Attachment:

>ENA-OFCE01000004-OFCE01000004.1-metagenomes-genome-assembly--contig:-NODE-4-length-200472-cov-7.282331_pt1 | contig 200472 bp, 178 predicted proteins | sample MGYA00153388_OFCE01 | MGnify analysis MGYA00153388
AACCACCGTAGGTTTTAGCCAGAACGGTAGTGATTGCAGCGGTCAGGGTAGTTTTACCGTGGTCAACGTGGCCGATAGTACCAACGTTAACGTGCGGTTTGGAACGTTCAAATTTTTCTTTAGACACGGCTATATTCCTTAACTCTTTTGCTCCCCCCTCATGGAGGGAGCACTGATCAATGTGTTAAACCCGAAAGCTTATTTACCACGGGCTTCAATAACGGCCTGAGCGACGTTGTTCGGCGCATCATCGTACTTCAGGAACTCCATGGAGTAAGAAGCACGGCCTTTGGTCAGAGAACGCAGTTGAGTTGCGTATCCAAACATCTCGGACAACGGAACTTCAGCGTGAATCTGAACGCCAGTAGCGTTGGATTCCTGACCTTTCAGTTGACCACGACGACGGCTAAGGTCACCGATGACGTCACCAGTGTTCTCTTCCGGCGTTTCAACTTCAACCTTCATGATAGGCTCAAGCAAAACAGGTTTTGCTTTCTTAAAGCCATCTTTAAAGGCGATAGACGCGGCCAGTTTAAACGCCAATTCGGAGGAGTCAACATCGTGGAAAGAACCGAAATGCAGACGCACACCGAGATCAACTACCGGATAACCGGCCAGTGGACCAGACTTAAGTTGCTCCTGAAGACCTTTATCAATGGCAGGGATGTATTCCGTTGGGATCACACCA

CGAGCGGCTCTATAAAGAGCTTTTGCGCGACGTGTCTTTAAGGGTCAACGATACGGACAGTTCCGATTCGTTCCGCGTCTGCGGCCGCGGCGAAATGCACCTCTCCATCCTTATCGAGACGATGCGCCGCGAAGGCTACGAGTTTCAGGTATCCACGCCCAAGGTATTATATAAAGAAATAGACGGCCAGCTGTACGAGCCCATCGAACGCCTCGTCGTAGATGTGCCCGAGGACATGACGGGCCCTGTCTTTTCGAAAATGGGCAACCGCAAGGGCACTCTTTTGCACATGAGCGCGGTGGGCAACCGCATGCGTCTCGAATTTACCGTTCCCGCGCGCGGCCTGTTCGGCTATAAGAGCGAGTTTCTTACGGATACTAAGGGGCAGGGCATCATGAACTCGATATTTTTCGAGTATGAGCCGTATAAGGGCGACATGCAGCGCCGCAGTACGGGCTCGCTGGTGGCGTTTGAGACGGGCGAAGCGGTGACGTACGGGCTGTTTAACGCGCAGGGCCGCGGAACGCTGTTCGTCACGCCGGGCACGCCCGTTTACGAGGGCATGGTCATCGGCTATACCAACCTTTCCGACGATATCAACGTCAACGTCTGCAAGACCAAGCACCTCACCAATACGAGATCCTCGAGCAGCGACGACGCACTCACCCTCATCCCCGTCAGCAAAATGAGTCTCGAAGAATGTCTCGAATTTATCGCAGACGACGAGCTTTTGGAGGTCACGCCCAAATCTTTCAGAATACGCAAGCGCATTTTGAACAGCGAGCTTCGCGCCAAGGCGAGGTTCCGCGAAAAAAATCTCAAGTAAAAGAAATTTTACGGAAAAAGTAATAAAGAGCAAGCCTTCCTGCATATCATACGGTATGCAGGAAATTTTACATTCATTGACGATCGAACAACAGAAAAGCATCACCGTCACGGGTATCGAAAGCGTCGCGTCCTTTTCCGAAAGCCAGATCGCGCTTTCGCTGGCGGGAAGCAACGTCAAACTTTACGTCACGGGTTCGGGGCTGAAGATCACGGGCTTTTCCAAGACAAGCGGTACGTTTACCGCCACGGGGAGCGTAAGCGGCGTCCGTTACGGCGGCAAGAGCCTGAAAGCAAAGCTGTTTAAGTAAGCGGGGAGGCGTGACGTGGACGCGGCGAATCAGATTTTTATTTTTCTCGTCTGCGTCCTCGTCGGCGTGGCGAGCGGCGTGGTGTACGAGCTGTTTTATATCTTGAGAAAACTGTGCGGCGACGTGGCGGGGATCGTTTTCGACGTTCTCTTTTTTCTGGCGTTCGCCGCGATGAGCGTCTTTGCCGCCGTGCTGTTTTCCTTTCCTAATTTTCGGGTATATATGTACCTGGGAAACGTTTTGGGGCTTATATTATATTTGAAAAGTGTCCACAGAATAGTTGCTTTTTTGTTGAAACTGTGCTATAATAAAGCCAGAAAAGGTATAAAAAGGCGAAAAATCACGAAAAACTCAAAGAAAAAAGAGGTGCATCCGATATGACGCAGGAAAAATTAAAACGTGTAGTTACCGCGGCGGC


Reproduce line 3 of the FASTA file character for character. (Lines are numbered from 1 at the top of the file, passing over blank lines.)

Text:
CGAGCGGCTCTATAAAGAGCTTTTGCGCGACGTGTCTTTAAGGGTCAACGATACGGACAGTTCCGATTCGTTCCGCGTCTGCGGCCGCGGCGAAATGCACCTCTCCATCCTTATCGAGACGATGCGCCGCGAAGGCTACGAGTTTCAGGTATCCACGCCCAAGGTATTATATAAAGAAATAGACGGCCAGCTGTACGAGCCCATCGAACGCCTCGTCGTAGATGTGCCCGAGGACATGACGGGCCCTGTCTTTTCGAAAATGGGCAACCGCAAGGGCACTCTTTTGCACATGAGCGCGGTGGGCAACCGCATGCGTCTCGAATTTACCGTTCCCGCGCGCGGCCTGTTCGGCTATAAGAGCGAGTTTCTTACGGATACTAAGGGGCAGGGCATCATGAACTCGATATTTTTCGAGTATGAGCCGTATAAGGGCGACATGCAGCGCCGCAGTACGGGCTCGCTGGTGGCGTTTGAGACGGGCGAAGCGGTGACGTACGGGCTGTTTAACGCGCAGGGCCGCGGAACGCTGTTCGTCACGCCGGGCACGCCCGTTTACGAGGGCATGGTCATCGGCTATACCAACCTTTCCGACGATATCAACGTCAACGTCTGCAAGACCAAGCACCTCACCAATACGAGATCCTCGAGCAGCGACGACGCACTCACCCTCATCCCCGTCAGCAAAATGAGTCTCGAAGAATGTCTCGAATTTATCGCAGACGACGAGCTTTTGGAGGTCACGCCCAAATCTTTCAGAATACGCAAGCGCATTTTGAACAGCGAGCTTCGCGCCAAGGCGAGGTTCCGCGAAAAAAATCTCAAGTAAAAGAAATTTTACGGAAAAAGTAATAAAGAGCAAGCCTTCCTGCATATCATACGGTATGCAGGAAATTTTACATTCATTGACGATCGAACAACAGAAAAGCATCACCGTCACGGGTATCGAAAGCGTCGCGTCCTTTTCCGAAAGCCAGATCGCGCTTTCGCTGGCGGGAAGCAACGTCAAACTTTACGTCACGGGTTCGGGGCTGAAGATCACGGGCTTTTCCAAGACAAGCGGTACGTTTACCGCCACGGGGAGCGTAAGCGGCGTCCGTTACGGCGGCAAGAGCCTGAAAGCAAAGCTGTTTAAGTAAGCGGGGAGGCGTGACGTGGACGCGGCGAATCAGATTTTTATTTTTCTCGTCTGCGTCCTCGTCGGCGTGGCGAGCGGCGTGGTGTACGAGCTGTTTTATATCTTGAGAAAACTGTGCGGCGACGTGGCGGGGATCGTTTTCGACGTTCTCTTTTTTCTGGCGTTCGCCGCGATGAGCGTCTTTGCCGCCGTGCTGTTTTCCTTTCCTAATTTTCGGGTATATATGTACCTGGGAAACGTTTTGGGGCTTATATTATATTTGAAAAGTGTCCACAGAATAGTTGCTTTTTTGTTGAAACTGTGCTATAATAAAGCCAGAAAAGGTATAAAAAGGCGAAAAATCACGAAAAACTCAAAGAAAAAAGAGGTGCATCCGATATGACGCAGGAAAAATTAAAACGTGTAGTTACCGCGGCGGC